On 19th February 2015, Andy Barber, spokesman for England Athletics, confirmed to the Oxford Mail that the IWCA is indeed one of its registered clubs, yet when Mail reporter Alex Wynick contacted the City Council, rather than apologise for the defamatory allegations its spokesman, Chofamba Sithole, shamefully tried to deflect the blame away from his employer, insisting that: ‘Our enquiries with UK Athletics revealed the (IWCA Athletics) club was neither affiliated nor registered with the body’. Yet the Council’s Events Officer had, by her own admission, acted on the spurious basis of an anonymous voicemail and then failed to contact the IWCA (which would have hardly been breaking the Enigma Code, given that our details are publically available and our former city councillors are known personally to Town Hall staff). She then failed to do the most basic google search which would have revealed that we are a Run England club affiliated to England Athletics, whose parent body is (you guessed it) UK Athletics.
Taking all this into account, it’s hard to believe that the Council made any effort at all to discover the truth especially as when they were actually given the correct information by the IWCA Athletics Club Secretary, Dona Velluti, and asked how they were planning to redress the wrong they had done to our reputation, they simply cut all communications with us. In light of all this, Mr Sithole’s comments appear, at the very best, mischievous.
Though individually, staff at all levels of Pegasus School have apologised for the actions of their governing body, the Blackbird Academy Trust remains silent on the issue and despite the previous fruitful working relationship between teachers and the IWCA, the ban on working with our organisation is still in place.
Though the 2014 BBL Mile went ahead without the support of local schools it is worth noting that some school staff continued to provide their support as volunteers despite the orders of the trustees and that the event was described by many of those who took part as the best so far. Nevertheless, we were disappointed with the lack of attendance of primary school children and we are concerned at the direction that the event is taking.
The BBL Mile is in danger of moving away from the family, community event we set out to create and towards one that attracts more serious runners from further afield. Though we were very proud to attract such competitors and we will be happy to create an event in the future that caters for more competitive runners, this would be a fund-raising event for our youth activities, not one that is self-funded as the BBL Mile has been.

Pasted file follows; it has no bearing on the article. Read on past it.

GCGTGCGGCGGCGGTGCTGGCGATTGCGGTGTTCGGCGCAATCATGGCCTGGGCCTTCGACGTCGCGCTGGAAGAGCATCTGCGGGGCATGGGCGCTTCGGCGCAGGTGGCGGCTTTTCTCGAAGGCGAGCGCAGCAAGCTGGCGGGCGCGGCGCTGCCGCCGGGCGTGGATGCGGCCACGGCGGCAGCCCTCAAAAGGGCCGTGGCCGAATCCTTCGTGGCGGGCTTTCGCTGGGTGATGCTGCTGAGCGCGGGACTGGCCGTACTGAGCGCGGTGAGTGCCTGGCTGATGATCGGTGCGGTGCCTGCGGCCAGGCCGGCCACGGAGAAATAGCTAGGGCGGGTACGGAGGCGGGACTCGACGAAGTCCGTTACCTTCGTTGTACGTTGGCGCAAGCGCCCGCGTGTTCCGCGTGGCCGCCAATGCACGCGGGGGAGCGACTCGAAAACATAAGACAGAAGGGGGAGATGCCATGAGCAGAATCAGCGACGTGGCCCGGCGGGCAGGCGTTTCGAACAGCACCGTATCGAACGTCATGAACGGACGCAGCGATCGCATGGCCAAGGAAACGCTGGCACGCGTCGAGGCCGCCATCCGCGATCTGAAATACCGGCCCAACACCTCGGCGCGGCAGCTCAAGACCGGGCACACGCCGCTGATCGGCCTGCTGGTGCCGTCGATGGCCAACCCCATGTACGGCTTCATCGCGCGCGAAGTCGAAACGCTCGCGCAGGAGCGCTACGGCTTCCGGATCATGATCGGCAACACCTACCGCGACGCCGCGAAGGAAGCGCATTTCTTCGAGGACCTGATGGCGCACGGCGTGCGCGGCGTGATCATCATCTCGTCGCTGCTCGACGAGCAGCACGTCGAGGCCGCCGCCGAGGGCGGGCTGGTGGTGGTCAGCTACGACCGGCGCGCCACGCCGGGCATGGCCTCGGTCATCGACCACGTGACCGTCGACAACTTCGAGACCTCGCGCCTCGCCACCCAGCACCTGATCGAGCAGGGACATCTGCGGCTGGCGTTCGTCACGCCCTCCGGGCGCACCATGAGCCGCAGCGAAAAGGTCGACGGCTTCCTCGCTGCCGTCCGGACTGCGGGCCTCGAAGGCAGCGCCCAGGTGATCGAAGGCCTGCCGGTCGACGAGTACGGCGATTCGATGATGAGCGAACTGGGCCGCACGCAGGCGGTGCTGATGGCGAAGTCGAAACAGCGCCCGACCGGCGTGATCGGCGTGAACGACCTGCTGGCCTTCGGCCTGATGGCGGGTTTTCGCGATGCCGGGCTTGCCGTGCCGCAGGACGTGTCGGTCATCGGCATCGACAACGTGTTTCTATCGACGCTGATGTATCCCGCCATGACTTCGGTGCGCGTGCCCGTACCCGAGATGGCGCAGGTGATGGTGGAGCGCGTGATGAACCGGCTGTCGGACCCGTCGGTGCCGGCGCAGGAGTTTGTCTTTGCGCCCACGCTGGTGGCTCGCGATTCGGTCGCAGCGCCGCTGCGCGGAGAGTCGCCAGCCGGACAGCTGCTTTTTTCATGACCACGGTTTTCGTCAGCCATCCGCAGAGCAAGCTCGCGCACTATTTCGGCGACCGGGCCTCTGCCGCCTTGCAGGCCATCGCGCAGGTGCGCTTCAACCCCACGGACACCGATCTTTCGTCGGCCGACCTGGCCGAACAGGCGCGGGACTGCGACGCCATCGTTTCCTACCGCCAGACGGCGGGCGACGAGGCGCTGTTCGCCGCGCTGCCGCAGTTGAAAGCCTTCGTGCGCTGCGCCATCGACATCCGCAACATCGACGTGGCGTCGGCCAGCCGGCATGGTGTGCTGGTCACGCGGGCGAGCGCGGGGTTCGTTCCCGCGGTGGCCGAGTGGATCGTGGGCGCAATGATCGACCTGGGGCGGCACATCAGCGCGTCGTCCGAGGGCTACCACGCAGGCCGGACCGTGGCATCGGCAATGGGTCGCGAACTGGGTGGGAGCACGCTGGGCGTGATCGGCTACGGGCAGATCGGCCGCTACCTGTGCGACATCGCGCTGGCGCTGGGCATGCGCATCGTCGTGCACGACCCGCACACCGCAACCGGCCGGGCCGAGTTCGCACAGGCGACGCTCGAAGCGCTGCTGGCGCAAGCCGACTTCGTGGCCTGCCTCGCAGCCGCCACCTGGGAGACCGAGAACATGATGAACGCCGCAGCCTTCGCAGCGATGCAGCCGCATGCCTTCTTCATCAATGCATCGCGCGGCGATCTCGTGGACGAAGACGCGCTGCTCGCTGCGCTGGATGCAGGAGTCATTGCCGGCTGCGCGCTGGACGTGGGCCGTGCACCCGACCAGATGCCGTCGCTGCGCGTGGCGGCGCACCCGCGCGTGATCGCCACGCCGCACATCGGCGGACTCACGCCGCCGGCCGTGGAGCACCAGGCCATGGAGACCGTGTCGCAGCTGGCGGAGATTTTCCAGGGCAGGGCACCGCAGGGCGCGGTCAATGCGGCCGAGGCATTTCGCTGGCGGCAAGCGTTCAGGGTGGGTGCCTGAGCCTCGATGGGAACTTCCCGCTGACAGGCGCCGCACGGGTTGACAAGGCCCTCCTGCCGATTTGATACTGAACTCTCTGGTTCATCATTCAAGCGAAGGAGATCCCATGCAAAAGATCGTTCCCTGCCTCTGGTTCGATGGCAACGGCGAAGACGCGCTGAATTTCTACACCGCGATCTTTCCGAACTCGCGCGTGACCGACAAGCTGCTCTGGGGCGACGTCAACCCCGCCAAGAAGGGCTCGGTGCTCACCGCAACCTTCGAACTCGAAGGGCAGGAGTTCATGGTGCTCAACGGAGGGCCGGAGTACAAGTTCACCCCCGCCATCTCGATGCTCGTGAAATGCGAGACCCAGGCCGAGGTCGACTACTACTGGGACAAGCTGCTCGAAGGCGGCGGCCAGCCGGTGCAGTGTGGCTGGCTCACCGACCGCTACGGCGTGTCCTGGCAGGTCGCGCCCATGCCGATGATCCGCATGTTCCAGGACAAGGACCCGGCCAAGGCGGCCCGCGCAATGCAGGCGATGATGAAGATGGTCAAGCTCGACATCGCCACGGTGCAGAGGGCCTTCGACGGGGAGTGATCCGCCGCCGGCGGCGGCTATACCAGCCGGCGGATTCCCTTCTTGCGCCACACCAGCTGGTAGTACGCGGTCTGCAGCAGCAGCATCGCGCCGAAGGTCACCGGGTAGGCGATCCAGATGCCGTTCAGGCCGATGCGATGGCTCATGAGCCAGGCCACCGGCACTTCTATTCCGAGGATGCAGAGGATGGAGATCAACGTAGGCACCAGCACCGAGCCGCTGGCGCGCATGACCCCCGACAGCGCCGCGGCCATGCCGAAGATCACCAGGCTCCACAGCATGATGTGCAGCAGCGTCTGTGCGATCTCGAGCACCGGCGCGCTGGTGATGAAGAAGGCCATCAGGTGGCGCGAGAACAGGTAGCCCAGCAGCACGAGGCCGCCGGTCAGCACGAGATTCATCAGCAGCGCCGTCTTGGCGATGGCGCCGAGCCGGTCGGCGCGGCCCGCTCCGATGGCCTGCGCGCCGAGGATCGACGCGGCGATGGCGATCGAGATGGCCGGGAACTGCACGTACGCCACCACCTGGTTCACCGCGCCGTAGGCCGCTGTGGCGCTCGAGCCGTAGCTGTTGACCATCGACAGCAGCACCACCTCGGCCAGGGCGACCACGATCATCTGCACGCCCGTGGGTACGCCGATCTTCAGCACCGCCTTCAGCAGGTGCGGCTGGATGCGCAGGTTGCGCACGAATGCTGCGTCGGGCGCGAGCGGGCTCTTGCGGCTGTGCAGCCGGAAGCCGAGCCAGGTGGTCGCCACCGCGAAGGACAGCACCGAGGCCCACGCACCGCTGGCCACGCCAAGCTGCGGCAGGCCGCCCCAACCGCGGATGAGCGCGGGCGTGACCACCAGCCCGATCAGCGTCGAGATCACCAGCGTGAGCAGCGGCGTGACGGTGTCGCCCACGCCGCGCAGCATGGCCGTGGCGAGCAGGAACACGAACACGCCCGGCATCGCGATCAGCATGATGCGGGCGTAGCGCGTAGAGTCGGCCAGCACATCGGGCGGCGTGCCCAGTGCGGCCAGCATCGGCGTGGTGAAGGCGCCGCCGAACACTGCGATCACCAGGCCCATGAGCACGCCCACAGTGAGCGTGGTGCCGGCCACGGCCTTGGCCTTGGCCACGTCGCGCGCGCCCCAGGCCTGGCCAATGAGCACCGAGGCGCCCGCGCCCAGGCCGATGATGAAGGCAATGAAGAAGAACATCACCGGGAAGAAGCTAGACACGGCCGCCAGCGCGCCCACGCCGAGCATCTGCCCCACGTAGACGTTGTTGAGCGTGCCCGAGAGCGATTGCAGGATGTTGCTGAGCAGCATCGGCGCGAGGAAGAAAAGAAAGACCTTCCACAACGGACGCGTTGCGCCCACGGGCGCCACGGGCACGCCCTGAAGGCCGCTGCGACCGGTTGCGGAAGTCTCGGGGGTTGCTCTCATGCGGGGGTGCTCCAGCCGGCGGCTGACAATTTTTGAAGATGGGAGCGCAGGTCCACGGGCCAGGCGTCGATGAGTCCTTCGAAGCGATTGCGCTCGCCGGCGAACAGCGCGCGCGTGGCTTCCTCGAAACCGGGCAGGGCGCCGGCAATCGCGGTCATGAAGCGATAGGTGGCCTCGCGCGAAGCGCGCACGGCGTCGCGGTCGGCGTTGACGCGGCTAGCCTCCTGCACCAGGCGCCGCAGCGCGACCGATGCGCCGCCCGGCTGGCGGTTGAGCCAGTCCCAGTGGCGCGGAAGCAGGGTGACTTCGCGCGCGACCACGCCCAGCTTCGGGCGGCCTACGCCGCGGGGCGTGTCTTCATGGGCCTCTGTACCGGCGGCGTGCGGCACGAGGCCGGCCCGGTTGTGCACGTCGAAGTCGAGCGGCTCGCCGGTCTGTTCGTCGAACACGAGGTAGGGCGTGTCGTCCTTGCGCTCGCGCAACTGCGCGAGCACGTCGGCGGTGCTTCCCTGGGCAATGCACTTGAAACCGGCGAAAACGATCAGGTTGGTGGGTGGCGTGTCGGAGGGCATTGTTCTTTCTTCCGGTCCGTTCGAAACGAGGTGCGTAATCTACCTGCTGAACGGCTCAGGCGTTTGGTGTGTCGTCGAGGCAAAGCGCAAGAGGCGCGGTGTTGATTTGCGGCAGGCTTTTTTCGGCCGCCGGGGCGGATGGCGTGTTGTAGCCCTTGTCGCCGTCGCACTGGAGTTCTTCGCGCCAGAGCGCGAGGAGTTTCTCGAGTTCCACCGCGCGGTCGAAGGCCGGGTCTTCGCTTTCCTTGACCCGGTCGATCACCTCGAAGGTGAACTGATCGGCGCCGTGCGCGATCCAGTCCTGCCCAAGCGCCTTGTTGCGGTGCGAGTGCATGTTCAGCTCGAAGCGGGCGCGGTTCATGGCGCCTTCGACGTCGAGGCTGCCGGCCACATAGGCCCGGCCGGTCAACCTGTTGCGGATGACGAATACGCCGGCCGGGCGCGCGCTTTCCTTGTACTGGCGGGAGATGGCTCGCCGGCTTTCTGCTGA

Of most concern at the 2014 BBL Mile was the absence of pupils from Pegasus School whose participation had previously underpinned the event. We believe that this was solely because of the decision of the Blackbird Academy Trust to withdraw its support. As our involvement prevents the Trust’s participation, we feel that the best course of action is for us to step aside from this year’s event to encourage the Blackbird Academy Trust to run the event with the full participation of its pupils, and we have written to the school suggesting this. If this year’s event is successful without our stewardship, we will be proud to have played our part in re-launching the BBL Mile and happy that local children now have an event to call their own. If things don’t work out, we will of course discuss taking up where we left off next year.
NB. The Labour Party controls Oxford City Council and also has a representative on the Governing body of the Blackbird Academy Trust (which is dominated by well-to-do governors of the elite North Oxford Dragon School). In 2006, in the wake of the IWCA’s successful incursion into the former Labour ‘heartlands’ of East Oxford and with the promise of so much more, Labour were forced to pay damages and issue a public apology when the party’s beleaguered deputy leader, Bill Baker, made defamatory allegations about us in a pre-election Labour leaflet.